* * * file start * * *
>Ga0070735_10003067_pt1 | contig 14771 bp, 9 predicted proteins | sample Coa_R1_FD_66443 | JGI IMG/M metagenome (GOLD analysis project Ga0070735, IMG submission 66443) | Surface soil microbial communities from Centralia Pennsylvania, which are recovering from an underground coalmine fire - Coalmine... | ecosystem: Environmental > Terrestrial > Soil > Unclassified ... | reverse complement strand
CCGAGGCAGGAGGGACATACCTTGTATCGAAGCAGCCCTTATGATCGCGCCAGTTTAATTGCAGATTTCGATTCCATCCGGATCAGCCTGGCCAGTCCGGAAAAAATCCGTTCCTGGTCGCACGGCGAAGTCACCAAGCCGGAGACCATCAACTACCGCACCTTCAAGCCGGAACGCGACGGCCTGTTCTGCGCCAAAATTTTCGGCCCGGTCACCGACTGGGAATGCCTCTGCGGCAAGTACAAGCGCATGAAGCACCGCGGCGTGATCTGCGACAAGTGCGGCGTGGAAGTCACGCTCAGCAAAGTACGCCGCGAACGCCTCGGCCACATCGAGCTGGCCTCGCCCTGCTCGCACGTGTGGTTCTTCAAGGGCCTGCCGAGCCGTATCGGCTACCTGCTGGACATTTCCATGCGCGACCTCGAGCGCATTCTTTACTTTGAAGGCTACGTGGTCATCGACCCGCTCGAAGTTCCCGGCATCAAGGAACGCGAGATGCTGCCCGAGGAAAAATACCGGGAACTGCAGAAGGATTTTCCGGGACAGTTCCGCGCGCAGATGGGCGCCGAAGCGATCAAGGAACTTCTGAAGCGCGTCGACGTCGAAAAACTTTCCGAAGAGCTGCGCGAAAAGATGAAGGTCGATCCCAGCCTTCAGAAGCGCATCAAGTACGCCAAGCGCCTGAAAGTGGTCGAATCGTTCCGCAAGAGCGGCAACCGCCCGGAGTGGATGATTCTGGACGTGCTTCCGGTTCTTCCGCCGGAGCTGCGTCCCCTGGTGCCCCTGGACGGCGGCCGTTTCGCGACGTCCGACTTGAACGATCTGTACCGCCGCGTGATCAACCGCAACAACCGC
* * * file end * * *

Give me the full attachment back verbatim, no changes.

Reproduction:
>Ga0070735_10003067_pt1 | contig 14771 bp, 9 predicted proteins | sample Coa_R1_FD_66443 | JGI IMG/M metagenome (GOLD analysis project Ga0070735, IMG submission 66443) | Surface soil microbial communities from Centralia Pennsylvania, which are recovering from an underground coalmine fire - Coalmine... | ecosystem: Environmental > Terrestrial > Soil > Unclassified ... | reverse complement strand
CCGAGGCAGGAGGGACATACCTTGTATCGAAGCAGCCCTTATGATCGCGCCAGTTTAATTGCAGATTTCGATTCCATCCGGATCAGCCTGGCCAGTCCGGAAAAAATCCGTTCCTGGTCGCACGGCGAAGTCACCAAGCCGGAGACCATCAACTACCGCACCTTCAAGCCGGAACGCGACGGCCTGTTCTGCGCCAAAATTTTCGGCCCGGTCACCGACTGGGAATGCCTCTGCGGCAAGTACAAGCGCATGAAGCACCGCGGCGTGATCTGCGACAAGTGCGGCGTGGAAGTCACGCTCAGCAAAGTACGCCGCGAACGCCTCGGCCACATCGAGCTGGCCTCGCCCTGCTCGCACGTGTGGTTCTTCAAGGGCCTGCCGAGCCGTATCGGCTACCTGCTGGACATTTCCATGCGCGACCTCGAGCGCATTCTTTACTTTGAAGGCTACGTGGTCATCGACCCGCTCGAAGTTCCCGGCATCAAGGAACGCGAGATGCTGCCCGAGGAAAAATACCGGGAACTGCAGAAGGATTTTCCGGGACAGTTCCGCGCGCAGATGGGCGCCGAAGCGATCAAGGAACTTCTGAAGCGCGTCGACGTCGAAAAACTTTCCGAAGAGCTGCGCGAAAAGATGAAGGTCGATCCCAGCCTTCAGAAGCGCATCAAGTACGCCAAGCGCCTGAAAGTGGTCGAATCGTTCCGCAAGAGCGGCAACCGCCCGGAGTGGATGATTCTGGACGTGCTTCCGGTTCTTCCGCCGGAGCTGCGTCCCCTGGTGCCCCTGGACGGCGGCCGTTTCGCGACGTCCGACTTGAACGATCTGTACCGCCGCGTGATCAACCGCAACAACCGC